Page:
Programme governance and assurance
PDP has an established governance structure, which we outlined in our last report. You can find out more about how we are set up on our website.
The Pensions Dashboards Programme is complex and its success relies heavily on collaboration with our delivery partners in government, industry regulators and the pensions industry itself. PDP holds monthly risk meetings, to monitor how our progress affects ongoing risks to the programme, in addition to the ongoing assurance provided by our governance groups.
We asked representatives from two of our governance groups about their contribution to working on the programme. Their contributions are below – please bear in mind that they hold diverse opinions, which do not necessarily reflect the view of the Pensions Dashboards Programme, government, DWP or MaPS.
Kim Gubler sits on our Steering Group, which is a strategic body, made up of pensions industry, consumer and fintech representatives, who hold a range of differing views. It is responsible for informing the design and delivery of the entire dashboards ecosystem.
“Being on the PDP Steering Group has been a really interesting experience for me. I’m passionate about helping to drive this initiative, as are all my co-Steering Group colleagues. It’s been an eye opener witnessing such an important government technology project develop, a massive amount of work has been done but there’s so much more to do. The Steering Group isn’t a decision making body, but that doesn’t mean we aren’t consulted and listened to.
I represent PASA on the Steering Group and, as such, I tend to look at the ‘how’ of dashboards – both operationally and for members. When an issue is particularly complex or multi-dimensional, I also consult with PASA’s Dashboards Working Group. This means I can bring my own experience to the table as well as drawing on PASA’s wider (and technical) expertise.
Each of us on the Steering Group brings different skills and perspectives to the table. This means the project is subject to diverse challenge, making it more robust. This threads through from the operational, to Fintech and the consumer.
Although clearly this is a government project, industry-specific skills are needed to ensure dashboards deliver on the promise. We don’t always agree, but having access to such a range of experiences and views means our input is multi-dimensional. On a personal note, this has been great for me as it’s pushed me out of my comfort zone and made me view solutions from all sides. I look forward to the time when looking up your pension details on dashboards is simply part of everyone’s life.”
Kim Gubler, Director,
Ann Harris sits on the sub-committee of the MaPS board, which has the delegated authority to direct the work of the programme, hold it to account and take investment decisions.
“Working as a member of the sub-committee is both challenging and rewarding.
As a sub-committee member, I am expected to challenge proposals from the programme, provide expert advice within my knowledge and skillset, provide opinion or contribute to decisions in a timely manner. Each sub-committee member brings their own unique expertise to bear. In my case, that includes bringing experience of managing transformation programmes within government, business cases and in the context of MaPS, assessing any additional risks that proposals may add to the programme and ensuring that there are adequate controls and linkages in place to the overall governance oversight within MaPS.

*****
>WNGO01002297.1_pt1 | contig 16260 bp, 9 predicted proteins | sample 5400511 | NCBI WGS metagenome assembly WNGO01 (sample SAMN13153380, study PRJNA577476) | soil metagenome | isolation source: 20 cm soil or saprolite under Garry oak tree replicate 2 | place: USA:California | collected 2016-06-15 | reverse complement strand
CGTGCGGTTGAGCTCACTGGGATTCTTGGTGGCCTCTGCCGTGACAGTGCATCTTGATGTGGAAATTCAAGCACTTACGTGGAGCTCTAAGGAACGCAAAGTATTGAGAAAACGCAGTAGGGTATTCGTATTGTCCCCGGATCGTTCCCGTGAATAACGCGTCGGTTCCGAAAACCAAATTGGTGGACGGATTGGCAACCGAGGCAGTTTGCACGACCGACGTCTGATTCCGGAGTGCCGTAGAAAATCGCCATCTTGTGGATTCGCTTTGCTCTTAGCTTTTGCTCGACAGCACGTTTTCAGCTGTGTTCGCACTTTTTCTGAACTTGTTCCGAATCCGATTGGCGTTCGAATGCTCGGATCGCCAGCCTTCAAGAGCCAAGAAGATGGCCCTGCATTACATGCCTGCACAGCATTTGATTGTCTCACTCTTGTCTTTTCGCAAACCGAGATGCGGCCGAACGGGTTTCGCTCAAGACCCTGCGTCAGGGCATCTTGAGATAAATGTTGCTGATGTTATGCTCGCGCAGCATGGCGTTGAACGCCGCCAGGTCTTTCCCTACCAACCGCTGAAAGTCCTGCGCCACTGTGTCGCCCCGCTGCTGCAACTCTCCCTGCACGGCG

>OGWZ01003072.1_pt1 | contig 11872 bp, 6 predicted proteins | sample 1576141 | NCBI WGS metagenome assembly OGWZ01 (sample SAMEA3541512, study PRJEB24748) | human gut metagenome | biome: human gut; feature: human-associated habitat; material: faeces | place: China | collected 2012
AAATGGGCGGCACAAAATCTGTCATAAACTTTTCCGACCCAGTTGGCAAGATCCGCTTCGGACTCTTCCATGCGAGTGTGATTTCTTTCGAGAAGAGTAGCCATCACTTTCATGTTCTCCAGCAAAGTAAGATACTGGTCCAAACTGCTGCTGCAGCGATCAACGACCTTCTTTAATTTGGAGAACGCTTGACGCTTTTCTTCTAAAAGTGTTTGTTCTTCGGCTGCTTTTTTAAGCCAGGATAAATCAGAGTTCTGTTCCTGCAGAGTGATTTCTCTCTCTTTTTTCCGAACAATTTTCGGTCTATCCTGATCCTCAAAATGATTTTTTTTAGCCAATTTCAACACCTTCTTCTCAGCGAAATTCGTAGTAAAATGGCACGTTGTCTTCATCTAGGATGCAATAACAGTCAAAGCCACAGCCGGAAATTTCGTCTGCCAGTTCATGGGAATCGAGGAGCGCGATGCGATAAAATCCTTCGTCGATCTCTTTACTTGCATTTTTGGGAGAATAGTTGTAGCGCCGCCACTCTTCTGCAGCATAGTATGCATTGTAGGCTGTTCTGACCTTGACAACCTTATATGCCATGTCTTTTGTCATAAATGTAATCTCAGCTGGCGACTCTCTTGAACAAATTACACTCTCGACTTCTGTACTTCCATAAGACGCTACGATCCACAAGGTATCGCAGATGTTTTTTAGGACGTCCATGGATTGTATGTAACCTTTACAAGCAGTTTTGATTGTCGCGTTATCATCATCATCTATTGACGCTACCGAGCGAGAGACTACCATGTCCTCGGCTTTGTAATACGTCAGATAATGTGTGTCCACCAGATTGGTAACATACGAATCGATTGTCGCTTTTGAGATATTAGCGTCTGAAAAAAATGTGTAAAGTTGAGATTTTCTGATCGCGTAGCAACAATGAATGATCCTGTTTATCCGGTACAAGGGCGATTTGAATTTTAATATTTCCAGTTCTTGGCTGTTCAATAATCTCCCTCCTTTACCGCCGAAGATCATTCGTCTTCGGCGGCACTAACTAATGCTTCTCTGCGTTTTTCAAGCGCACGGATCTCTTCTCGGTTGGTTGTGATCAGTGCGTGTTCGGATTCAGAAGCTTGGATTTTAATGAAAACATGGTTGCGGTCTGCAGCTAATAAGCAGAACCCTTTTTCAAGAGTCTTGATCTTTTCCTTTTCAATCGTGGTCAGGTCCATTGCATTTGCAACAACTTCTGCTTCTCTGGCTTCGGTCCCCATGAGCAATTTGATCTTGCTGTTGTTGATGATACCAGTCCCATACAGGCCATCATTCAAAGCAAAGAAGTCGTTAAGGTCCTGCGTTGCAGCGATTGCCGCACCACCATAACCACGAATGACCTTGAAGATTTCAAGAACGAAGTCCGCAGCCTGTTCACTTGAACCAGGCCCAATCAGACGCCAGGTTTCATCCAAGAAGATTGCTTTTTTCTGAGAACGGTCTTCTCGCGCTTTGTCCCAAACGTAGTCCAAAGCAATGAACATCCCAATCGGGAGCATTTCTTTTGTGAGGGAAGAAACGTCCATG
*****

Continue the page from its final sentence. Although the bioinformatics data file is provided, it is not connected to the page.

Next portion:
The programme is complex with many external dependencies, which increases the risks that it has to manage but also make it incredibly interesting.”
Ann Harris, Non-executive director, MaPS Board
Strengthening governance arrangements
PDP joined the Government Major Projects Portfolio (GMPP) in February. The GMPP comprises the largest, most innovative and highest risk programmes and projects that are being delivered across government.
We undertook an IPA review in July 2021: a key point in the programme lifecycle, as we pivoted from mobilisation to delivery. The review was scoped around our progress towards procuring a supplier for the central digital architecture, and more broadly the deliverability of the programme.
The outcome of the review was an amber assessment, which is in keeping with the outcome of our previous, DWP-led, review in September 2020.
This assessment recognises, and balances, the complexities and risks associated with delivery and the progress made. We have a number of recommendations to meet over the coming months as we prepare for the next stage of delivery.
Procurement governance approvals
PDP successfully secured all government approvals necessary to enter into contractual agreement to deliver the programme’s central digital architecture
Capgemini announced as the successful bidder on 9 September and onboarding of this supplier is ongoing
approval gained to proceed with procuring a third-party supplier to provide an identity service, expected to start this winter
PDP has completed the relevant documentation to obtain the associated approvals to proceed with two procurement exercises. The first procurement exercise, for the central digital architecture, received approval to proceed in April and successfully completed when contract and spend control approvals were received. The contract with Capgemini was subsequently signed on 3 September.
The identity service procurement is on a different timeline and we have received the necessary approval to start the exercise. Subject to receiving the necessary contract approvals, we envisage signing a contract this winter.